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School of Medicine

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Ali Rowhawni-Rahbar

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Allison M Cole

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Andrew Saxon

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News | April 3, 2017

As Central District gets whiter, new barriers to health care

Last week while lawmakers in Washington, D.C., were gnashing their teeth over what health insurance in the U.S. should look like, patients and providers in King County were wrestling with some of the same challenges they faced before the Affordable Care Act was in place.   In 2014, students in King County who are black,…


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Benjamin Danielson

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Brian E. Saelens

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News | August 1, 2019

Burien takes a new, compassionate approach to criminal justice

At a time when angst about homelessness, drugs and other causes of arrests seems to have reached a breaking point in the region, King County officials are expanding a number of key programs meant to tackle some of society’s stickiest problems. Instead of delving further into the urban core, though, these new programs are being launched in…


News | October 31, 2019

California fires, from the Getty Center to Kincade, unleash another danger: Air pollution

The defining story of the raging Sonoma and Los Angeles wildfires is one we’re barely talking about: Wildfire smoke, and its contribution to rising air pollution levels across much of the United States, is irreversibly harming human health. While the blazes may seem like a problem limited to California and the West Coast, it’s a dangerous and increasingly frequent contributor…


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Christine Yuodelis-Flores

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News | March 23, 2020

Continued Support for the Homeless from The Doorway Project

Urban@UW is a proud partner in The Doorway Project. Below we share their quarterly update: Like everyone else, we at the Doorway Project are practicing flexibility to quickly-changing systems and environments as a result of the covid-19/coronavirus global pandemic. Because of these changes, we have prioritized the health and safety of our Community Advisory Board…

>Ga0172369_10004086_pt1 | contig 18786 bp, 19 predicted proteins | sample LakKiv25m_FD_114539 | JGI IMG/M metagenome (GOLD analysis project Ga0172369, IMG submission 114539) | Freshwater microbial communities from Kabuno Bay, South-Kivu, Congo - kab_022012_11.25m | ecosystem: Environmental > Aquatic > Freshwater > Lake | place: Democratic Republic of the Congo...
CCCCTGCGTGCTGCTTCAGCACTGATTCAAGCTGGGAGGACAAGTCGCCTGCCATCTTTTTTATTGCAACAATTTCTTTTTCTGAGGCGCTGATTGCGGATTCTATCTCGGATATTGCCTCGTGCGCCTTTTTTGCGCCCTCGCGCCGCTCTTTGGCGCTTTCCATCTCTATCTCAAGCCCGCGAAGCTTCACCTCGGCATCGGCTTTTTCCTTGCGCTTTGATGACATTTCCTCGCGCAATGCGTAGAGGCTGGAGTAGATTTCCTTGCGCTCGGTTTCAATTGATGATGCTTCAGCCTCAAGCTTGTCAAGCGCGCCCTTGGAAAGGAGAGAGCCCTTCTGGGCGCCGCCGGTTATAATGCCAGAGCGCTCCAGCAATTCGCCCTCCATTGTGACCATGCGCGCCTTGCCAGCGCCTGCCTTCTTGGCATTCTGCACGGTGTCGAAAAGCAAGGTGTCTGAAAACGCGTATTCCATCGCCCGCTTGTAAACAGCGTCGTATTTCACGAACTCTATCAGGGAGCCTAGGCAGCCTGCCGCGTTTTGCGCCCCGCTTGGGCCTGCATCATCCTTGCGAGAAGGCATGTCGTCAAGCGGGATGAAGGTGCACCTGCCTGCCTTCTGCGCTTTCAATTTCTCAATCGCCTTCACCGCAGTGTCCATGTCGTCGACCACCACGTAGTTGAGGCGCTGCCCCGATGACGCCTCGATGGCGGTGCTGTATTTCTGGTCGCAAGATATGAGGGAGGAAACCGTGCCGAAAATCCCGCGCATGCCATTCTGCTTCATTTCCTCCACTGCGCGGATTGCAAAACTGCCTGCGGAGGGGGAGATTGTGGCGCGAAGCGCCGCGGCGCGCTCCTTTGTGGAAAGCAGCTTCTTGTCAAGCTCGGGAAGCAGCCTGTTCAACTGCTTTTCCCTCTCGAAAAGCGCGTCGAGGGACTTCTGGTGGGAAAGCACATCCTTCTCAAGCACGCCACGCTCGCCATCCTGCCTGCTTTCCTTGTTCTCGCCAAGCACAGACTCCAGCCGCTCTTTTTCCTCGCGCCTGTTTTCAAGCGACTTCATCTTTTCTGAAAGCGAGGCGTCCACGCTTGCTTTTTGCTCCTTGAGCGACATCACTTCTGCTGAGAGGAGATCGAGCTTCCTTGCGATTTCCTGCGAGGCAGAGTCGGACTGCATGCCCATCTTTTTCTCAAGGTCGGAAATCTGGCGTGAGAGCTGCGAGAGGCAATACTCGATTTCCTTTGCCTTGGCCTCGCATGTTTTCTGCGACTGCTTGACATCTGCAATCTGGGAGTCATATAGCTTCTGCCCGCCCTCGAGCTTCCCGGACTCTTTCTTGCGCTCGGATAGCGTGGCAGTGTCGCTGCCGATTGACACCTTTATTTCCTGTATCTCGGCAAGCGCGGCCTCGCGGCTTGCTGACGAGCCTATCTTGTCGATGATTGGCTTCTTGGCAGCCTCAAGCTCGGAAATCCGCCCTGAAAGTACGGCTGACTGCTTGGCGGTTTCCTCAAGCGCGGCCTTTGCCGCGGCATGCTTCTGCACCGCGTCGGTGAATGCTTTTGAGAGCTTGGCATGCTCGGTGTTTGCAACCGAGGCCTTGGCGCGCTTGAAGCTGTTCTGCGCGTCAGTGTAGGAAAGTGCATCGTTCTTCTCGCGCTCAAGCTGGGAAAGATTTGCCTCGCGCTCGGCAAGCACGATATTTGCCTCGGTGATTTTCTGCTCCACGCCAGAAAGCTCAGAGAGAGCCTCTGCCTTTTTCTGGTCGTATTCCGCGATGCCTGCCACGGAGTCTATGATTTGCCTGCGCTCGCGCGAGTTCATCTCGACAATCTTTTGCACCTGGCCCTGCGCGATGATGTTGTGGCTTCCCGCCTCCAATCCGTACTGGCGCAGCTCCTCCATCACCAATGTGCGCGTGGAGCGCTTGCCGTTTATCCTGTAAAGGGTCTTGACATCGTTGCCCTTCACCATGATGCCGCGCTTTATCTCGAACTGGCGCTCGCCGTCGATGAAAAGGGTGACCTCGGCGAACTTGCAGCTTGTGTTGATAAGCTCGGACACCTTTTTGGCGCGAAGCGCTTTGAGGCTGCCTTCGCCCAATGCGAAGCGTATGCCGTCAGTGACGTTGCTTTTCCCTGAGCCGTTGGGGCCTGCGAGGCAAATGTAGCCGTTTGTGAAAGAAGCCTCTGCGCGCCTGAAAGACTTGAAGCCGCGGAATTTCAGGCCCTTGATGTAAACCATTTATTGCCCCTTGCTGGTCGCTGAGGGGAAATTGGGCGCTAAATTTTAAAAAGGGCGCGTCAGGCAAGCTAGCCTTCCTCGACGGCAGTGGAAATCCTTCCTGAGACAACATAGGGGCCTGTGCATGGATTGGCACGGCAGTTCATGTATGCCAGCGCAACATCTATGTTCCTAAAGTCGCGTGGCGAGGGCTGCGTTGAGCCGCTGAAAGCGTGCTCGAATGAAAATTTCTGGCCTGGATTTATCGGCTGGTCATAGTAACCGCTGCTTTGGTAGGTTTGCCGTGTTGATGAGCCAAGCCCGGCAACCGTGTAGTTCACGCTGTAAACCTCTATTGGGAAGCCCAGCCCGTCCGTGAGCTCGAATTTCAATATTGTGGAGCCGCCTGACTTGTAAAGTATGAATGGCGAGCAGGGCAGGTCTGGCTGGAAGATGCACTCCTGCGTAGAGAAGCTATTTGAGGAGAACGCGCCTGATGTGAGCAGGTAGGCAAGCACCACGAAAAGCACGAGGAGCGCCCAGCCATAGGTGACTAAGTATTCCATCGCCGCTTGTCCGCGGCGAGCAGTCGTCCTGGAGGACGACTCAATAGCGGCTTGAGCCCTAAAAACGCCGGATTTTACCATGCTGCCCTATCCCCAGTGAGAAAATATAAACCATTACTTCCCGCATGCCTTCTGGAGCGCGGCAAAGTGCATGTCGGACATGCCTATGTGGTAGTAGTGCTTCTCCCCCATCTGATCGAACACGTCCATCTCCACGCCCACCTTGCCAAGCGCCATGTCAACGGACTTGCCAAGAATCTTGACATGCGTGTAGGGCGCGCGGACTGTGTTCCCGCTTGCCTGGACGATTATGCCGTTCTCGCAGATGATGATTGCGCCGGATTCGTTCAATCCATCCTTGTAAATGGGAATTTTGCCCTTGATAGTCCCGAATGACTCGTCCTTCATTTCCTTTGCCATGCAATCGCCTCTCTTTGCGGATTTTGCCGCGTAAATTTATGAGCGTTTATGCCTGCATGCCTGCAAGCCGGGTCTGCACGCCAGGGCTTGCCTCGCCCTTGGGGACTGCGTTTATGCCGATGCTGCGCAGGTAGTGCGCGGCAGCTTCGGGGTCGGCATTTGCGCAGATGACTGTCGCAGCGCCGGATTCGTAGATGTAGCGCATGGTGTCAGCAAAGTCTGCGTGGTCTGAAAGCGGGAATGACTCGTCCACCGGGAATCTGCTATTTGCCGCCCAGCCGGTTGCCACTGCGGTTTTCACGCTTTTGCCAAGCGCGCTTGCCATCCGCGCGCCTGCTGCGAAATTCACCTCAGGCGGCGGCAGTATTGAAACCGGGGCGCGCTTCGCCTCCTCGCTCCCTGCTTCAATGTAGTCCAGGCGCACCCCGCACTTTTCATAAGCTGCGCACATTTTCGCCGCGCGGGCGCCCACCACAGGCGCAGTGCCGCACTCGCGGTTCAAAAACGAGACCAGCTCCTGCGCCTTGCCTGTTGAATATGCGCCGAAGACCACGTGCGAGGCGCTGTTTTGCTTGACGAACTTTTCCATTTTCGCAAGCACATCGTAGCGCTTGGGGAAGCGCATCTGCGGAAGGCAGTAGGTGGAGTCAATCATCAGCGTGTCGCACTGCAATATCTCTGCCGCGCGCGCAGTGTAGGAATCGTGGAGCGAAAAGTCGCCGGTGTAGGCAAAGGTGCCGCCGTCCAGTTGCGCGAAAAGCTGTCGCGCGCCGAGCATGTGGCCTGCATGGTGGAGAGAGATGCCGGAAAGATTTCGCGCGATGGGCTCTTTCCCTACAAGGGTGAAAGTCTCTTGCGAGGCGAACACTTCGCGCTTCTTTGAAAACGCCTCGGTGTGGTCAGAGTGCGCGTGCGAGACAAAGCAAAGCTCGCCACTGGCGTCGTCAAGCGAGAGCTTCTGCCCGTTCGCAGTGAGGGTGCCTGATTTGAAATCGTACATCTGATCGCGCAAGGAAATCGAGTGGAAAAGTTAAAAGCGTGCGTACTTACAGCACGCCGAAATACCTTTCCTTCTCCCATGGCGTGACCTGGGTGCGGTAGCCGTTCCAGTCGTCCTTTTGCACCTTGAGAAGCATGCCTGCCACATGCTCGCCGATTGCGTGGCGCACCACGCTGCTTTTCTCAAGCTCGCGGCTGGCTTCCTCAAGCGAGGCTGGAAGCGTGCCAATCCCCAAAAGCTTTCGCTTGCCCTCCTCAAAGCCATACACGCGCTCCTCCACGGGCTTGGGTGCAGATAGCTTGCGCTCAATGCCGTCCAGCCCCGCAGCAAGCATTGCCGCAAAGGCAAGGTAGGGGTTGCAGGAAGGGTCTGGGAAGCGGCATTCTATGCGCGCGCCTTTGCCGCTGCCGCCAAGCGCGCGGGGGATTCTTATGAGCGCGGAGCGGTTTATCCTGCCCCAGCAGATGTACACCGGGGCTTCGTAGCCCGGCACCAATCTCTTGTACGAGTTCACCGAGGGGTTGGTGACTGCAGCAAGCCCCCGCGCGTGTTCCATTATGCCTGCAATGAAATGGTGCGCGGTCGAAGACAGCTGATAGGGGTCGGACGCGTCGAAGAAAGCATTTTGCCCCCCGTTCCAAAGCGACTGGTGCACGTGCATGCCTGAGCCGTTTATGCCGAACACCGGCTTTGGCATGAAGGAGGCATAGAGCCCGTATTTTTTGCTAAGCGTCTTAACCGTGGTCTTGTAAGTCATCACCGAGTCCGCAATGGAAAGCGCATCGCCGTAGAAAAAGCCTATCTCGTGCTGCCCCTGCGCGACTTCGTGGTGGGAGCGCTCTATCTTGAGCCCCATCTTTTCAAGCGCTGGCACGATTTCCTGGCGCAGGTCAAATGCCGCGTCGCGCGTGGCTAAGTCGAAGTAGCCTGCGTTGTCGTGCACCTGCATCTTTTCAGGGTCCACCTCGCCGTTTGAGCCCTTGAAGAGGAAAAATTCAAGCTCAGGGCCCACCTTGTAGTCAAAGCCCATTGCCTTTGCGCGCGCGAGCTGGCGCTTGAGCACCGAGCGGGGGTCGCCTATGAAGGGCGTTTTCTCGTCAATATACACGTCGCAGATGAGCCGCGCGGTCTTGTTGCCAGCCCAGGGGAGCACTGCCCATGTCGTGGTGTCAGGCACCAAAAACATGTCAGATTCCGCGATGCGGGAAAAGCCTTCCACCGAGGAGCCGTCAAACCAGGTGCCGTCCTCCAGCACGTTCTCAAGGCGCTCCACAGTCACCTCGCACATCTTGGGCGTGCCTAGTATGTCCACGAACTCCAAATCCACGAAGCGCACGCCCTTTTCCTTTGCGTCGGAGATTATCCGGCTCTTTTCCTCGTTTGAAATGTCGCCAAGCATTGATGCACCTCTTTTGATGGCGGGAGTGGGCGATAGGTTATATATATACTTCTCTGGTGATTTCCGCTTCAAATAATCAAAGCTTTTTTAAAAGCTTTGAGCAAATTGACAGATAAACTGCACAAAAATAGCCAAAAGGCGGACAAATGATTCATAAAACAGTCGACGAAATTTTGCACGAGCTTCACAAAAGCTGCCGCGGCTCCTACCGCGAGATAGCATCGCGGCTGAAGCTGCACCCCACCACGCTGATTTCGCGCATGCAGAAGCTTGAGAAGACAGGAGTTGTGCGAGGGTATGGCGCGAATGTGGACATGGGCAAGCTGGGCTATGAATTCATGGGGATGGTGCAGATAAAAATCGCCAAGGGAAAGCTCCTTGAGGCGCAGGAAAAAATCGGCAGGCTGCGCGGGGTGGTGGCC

News | March 12, 2020

Coronavirus is a Serious Threat to the Seattle Homeless Population

At a nonprofit providing health care and housing to the homeless population in the city, employees have begun a sprint to sanitize their facilities. Because the organization, the Downtown Emergency Service Center (DESC), is located in one of the U.S.’s first hotbeds of novel coronavirus infection, workers are bracing themselves for a wave of medical…


News | September 24, 2020

COVID-19 testing in King County homeless shelters shows need to create safer conditions in crowded settings

Border detention facilities, prisons and refugee camps have something in common with communal homeless shelters, University of Washington School of Medicine researchers say. They’re home to “closed, crowded conditions where people have to live in small spaces and share a lot of common facilities,” said Dr. Helen Y. Chu, associate professor at the UW School…


News | December 13, 2019

Creating mental health friendly cities for youth

What would it take to make Seattle a mental health friendly city for young people? What innovations and actions might promote adolescent mental health in Seattle, as a model for other cities? The Population Health Initiative recently partnered with the University of Washington’s Global Mental Health program and Urban@UW to host an in-depth conversation with a multidisciplinary group of…


News | December 16, 2019

Doorway Project Winter Update: Building at the Speed of Trust

The Doorway Project, a cross-campus and community-engaged project under Urban@UW’s Homelessness Research Initiative, has been busy! Check out their activities and plans for the future in their latest blog post:   With the end of the year and the end of the decade approaching in the next few weeks, this moment feels like a perfect time to…


News | July 2, 2018

Driving? Your phone is a distraction even if you aren’t looking at it

I was in the car with a friend recently when she pulled up to a stoplight, picked up her phone and replied to a text. I gave her the side eye. What? she glared back. “I only use my phone when we’re stopped.” “OK, fine,” I said. But, I wondered, is it? We all know that…


News | February 25, 2020

Fatal Fentanyl Overdoses Continue to Climb in King County.

Last year marked the fifth in row in which fentanyl overdoses continued to climb in King County. Three fatal overdoses on the same day earlier this month prompted county officials to issue statements. The three deaths, which happened in South King County, add to the grim toll health officials have documented in recent years. Already…


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Frederick Rivara

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News | February 1, 2019

Got the flu? Seattle wants to swab your nose for a massive health data project

Calling all feverish, coughing, achy Seattleites: Your germs could help prevent the next big pandemic. At least, that’s the hope of a new project from the Brotman Baty Institute for Precision Medicine (BBI). The Seattle Flu Study will gather swabs from 10,000 resident schnozzes to better understand how contagious diseases spread in a community. Researchers have set…


Course | ORALM 651

Health and Homelessness

Addresses oral and systemic health issues in the homeless in Seattle. Service based learning and includes presentations, readings, reflections, health education, and dental care delivery with the goal of preparing dental students to work in an interprofessional environment with other healthcare providers.

Course | UCONJ 624

Health Equity and Community Organizing

The second course, health equity and community organizing (UCONJ 624) will be taught in collaboration with Sound Alliance and will help students to learn the skills to develop effective, winnable community organizing campaigns that produce greater health equity. The goal of this course is for students to be able to work upstream to address the social determinants of health—so we don’t have to keep doing direct service and charity forever without ever addressing the reason why needs exist in the first place. The course meets Thursdays (from 5:30-7:20) and the bulk of the coursework is oriented toward actually getting involved in a Health Equity Circle campaign